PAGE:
Camille Sullivan as Alice Landry, Shawn Doyle as Ben Landry, Jared Ager Foster as Peter Landry in CBC’s Unspeakable mini-series, which was partially filmed in the Comox Valley. Photo by CBC

Vancouver Island-filmed mini-series set to air Jan. 9

CBC production explores Canada’s tainted blood scandal

A CBC mini-series which spent more than a week shooting in two locations in the Comox Valley is set to hit airwaves next week.

Unspeakable, an eight part mini-series about the Canadian tainted blood scandal of the early 1980s, will premiere Jan. 9 on the network.

The Vancouver-based production filmed part of the series in May 2018 in two Valley locations — the Comox Valley Airport (which doubled as an airport in Sweden) and St. Joseph’s General Hospital, which served as hospitals in Montreal, Toronto and Vancouver because of the look which changes from floor to floor.

“This is the first time shooting in the Valley,” said filmmaker Robert Cooper in May, whose is known for his work on the Stargate television franchise.

He explained there were logistical challenges around the production, “but it’s something we’ve been looking at since the opportunity was presented to us … our production team has done an amazing job making it an incredibly seamless process.”

RELATED: Canadian mini-series set to shoot in the Comox Valley

Cooper, who serves as a writer, director and executive producer of the series, is personally familiar with the storyline, as he was born with hemophilia and required blood products during the scandal.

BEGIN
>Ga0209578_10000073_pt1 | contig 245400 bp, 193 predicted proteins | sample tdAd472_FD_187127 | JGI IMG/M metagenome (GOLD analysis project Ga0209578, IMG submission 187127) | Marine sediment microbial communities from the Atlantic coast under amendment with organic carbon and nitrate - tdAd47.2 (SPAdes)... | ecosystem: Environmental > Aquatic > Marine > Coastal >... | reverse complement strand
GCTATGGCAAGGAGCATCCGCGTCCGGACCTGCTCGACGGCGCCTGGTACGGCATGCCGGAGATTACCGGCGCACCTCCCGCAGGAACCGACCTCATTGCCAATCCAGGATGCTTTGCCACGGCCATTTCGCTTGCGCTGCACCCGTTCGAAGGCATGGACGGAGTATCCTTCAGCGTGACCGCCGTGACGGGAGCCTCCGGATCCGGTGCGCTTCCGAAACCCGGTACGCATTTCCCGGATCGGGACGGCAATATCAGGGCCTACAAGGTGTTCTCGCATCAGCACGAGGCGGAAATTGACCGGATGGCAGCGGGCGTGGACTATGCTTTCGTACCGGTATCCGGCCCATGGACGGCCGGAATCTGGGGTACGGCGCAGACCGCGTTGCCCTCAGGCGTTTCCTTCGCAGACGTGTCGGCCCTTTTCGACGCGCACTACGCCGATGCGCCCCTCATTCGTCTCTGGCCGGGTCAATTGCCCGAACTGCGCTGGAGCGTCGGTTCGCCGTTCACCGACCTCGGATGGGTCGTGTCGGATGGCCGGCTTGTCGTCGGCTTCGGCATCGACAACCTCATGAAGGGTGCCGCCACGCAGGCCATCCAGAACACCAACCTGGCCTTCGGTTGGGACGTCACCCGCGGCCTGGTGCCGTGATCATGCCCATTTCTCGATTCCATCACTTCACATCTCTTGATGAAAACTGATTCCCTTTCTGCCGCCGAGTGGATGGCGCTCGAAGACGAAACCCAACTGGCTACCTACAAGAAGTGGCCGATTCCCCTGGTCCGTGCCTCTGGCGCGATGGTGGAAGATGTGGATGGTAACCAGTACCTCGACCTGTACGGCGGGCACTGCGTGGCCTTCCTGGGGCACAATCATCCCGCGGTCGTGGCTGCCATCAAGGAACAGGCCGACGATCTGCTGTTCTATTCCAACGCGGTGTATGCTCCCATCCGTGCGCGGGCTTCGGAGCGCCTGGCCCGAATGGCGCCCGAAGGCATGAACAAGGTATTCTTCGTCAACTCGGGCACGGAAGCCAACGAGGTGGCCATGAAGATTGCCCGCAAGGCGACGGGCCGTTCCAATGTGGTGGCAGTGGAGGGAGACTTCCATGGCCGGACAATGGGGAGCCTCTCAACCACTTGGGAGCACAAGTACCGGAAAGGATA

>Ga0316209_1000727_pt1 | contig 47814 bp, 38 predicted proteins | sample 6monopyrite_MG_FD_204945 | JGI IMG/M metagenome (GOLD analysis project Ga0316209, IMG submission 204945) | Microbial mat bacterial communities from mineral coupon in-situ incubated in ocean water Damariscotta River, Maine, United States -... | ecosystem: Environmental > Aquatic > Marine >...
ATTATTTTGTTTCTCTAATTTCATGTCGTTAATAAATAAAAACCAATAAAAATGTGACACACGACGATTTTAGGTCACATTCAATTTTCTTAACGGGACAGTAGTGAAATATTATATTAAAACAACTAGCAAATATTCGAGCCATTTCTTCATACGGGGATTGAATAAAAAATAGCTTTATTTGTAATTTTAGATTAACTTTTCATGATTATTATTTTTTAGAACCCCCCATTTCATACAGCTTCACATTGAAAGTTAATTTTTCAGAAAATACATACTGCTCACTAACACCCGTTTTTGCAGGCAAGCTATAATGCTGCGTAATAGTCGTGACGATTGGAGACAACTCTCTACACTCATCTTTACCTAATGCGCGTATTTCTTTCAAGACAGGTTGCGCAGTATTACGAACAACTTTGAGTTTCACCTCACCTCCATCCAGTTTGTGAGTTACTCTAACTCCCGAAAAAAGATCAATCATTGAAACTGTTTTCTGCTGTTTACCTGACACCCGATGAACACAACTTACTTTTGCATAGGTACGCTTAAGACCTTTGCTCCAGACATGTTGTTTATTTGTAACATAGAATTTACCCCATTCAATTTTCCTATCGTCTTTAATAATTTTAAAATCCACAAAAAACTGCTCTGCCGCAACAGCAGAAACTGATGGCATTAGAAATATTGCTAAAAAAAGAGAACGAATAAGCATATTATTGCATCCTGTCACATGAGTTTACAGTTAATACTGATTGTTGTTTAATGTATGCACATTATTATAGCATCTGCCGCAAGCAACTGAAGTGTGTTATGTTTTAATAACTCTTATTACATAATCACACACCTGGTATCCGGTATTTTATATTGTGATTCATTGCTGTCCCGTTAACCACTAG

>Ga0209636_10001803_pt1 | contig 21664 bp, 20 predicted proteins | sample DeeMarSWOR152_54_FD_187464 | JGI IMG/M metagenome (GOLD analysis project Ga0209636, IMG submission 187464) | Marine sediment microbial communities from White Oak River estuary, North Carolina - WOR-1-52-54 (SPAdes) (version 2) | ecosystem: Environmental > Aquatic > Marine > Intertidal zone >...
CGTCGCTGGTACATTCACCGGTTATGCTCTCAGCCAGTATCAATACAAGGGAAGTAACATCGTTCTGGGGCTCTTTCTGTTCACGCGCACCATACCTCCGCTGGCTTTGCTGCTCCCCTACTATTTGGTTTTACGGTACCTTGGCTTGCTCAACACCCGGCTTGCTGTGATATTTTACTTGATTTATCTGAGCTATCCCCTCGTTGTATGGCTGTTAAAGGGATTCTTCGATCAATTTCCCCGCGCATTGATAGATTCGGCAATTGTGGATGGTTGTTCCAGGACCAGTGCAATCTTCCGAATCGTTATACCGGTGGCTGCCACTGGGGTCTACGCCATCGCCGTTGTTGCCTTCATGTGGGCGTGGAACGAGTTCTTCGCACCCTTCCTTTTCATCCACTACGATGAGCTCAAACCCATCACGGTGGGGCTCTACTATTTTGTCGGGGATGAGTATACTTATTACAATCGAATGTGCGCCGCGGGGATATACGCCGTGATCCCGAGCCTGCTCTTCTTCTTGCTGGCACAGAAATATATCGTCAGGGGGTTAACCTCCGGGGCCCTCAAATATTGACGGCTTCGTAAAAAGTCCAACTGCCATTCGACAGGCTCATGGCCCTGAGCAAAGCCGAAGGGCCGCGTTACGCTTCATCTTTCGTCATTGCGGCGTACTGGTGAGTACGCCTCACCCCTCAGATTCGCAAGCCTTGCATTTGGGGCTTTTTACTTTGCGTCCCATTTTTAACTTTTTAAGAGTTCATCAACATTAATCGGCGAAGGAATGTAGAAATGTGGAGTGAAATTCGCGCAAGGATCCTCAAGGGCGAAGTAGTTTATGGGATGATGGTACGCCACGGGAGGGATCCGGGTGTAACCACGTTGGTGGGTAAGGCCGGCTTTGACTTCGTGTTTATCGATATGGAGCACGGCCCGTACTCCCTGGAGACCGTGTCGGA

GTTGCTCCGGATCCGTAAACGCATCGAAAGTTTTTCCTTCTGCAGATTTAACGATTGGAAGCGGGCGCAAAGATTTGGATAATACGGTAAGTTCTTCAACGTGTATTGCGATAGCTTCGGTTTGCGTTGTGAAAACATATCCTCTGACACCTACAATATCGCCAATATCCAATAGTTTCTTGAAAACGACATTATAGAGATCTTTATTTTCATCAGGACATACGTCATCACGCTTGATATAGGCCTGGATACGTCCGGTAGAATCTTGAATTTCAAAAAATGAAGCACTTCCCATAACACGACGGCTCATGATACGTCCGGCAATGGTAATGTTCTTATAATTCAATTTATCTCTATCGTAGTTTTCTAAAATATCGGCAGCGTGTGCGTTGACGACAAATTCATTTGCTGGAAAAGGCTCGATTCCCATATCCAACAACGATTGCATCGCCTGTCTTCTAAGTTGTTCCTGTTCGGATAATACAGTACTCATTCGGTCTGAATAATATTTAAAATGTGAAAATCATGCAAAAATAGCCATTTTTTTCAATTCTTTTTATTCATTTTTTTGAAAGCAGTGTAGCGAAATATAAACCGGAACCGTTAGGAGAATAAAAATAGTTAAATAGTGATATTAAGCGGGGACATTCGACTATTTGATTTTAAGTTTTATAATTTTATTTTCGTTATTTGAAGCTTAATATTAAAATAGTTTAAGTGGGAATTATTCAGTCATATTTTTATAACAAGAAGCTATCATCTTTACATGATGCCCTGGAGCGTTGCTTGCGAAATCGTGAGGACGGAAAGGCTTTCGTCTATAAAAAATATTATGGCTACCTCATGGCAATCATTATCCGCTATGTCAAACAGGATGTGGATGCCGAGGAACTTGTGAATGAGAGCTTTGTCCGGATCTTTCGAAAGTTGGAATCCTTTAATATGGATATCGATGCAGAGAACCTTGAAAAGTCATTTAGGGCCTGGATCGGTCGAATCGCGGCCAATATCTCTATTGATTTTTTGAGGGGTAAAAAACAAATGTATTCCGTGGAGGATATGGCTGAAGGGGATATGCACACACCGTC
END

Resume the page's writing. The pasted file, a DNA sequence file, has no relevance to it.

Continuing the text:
“(Hemophilia) is a genetic disease that affects your blood clotting and you require a blood product in order to have your blood clot – it can affect you in minor or major ways,” he noted.

“In the ’80s when HIV and other infectious diseases like hepatitis were infiltrating and affecting the blood system, hemophiliacs – because they depend on blood, take a lot of it – were largely affected by that unfortunate situation.”

Joan Miller, film commissioner for the Vancouver Island North Film Commission said the production served as an opportunity for graduates from North Island College’s TV & Film Training Programs to gain work experience, as well as for many local services to be contracted, including restaurants, hotels and security firms.

“It’s the first production at the hospital (since it closed) and St. Joseph’s admin team and Providence Health has been very supportive … they realized that it will have a good community impact, as well as economic input to the area,” said Miller.

For more information on the mini-series, visit www.unspeakableseries.com

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